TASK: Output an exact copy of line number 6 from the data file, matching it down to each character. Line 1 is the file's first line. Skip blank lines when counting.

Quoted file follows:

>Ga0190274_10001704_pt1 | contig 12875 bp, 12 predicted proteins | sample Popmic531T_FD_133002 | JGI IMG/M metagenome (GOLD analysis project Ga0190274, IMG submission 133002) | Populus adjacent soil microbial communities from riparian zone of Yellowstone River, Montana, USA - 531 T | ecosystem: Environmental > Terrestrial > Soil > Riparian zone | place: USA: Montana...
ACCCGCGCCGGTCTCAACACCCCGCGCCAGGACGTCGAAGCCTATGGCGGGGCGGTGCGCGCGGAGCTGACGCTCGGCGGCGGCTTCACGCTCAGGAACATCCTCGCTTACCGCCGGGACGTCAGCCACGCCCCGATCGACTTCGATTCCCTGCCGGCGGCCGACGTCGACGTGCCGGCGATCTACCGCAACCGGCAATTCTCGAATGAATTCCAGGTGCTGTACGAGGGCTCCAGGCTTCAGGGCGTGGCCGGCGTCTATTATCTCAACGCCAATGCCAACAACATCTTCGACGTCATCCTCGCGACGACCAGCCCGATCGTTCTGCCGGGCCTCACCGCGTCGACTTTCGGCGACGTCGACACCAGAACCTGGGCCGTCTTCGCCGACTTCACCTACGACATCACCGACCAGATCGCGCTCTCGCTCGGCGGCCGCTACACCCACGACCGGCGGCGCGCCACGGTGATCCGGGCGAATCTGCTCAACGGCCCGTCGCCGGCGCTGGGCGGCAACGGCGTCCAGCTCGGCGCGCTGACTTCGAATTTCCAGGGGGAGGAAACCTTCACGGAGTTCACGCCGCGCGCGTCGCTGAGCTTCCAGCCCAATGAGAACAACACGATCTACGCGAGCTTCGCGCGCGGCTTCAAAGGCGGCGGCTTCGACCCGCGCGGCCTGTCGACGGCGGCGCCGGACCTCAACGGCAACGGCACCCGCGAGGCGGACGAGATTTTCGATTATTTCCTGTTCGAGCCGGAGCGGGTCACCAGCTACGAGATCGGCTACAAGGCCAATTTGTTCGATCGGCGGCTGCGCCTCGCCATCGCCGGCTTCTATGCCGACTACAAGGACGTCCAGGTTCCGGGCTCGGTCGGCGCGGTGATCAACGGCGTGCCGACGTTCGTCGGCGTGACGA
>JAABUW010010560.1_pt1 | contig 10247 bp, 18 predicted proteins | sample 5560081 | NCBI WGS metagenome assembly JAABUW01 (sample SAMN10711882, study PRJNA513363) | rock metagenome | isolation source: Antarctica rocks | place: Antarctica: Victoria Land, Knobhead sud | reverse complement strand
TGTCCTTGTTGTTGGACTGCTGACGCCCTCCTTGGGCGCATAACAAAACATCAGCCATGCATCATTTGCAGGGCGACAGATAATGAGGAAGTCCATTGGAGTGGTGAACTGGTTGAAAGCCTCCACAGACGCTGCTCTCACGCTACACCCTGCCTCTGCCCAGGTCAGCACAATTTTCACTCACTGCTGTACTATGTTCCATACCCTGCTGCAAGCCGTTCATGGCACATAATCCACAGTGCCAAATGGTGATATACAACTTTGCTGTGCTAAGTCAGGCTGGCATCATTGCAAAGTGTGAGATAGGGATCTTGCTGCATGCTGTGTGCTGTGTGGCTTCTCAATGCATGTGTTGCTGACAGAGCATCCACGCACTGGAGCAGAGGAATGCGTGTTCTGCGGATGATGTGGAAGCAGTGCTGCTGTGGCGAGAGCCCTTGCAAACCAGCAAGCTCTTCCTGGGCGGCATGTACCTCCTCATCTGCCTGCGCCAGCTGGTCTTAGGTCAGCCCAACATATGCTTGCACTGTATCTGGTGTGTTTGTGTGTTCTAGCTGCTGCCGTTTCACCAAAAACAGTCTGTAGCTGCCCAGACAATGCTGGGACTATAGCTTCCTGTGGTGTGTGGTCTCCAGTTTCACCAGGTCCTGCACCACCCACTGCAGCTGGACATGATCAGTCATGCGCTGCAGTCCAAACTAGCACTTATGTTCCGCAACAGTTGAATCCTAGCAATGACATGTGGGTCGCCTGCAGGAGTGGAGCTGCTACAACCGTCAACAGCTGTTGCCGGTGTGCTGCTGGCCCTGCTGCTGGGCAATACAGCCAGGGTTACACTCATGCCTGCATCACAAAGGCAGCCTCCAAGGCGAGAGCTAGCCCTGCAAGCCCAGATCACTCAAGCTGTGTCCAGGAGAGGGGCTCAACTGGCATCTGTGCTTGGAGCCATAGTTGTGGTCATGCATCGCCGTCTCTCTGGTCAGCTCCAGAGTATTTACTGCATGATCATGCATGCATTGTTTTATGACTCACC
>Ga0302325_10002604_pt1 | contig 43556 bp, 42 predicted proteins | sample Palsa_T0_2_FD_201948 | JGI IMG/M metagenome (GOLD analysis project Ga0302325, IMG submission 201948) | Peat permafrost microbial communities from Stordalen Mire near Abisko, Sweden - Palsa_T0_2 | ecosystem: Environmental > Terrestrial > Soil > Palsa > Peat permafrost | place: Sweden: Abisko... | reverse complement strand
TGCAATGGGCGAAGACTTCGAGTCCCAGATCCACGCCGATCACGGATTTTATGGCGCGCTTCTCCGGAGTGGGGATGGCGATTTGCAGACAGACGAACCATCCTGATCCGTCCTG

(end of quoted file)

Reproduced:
TGCAATGGGCGAAGACTTCGAGTCCCAGATCCACGCCGATCACGGATTTTATGGCGCGCTTCTCCGGAGTGGGGATGGCGATTTGCAGACAGACGAACCATCCTGATCCGTCCTG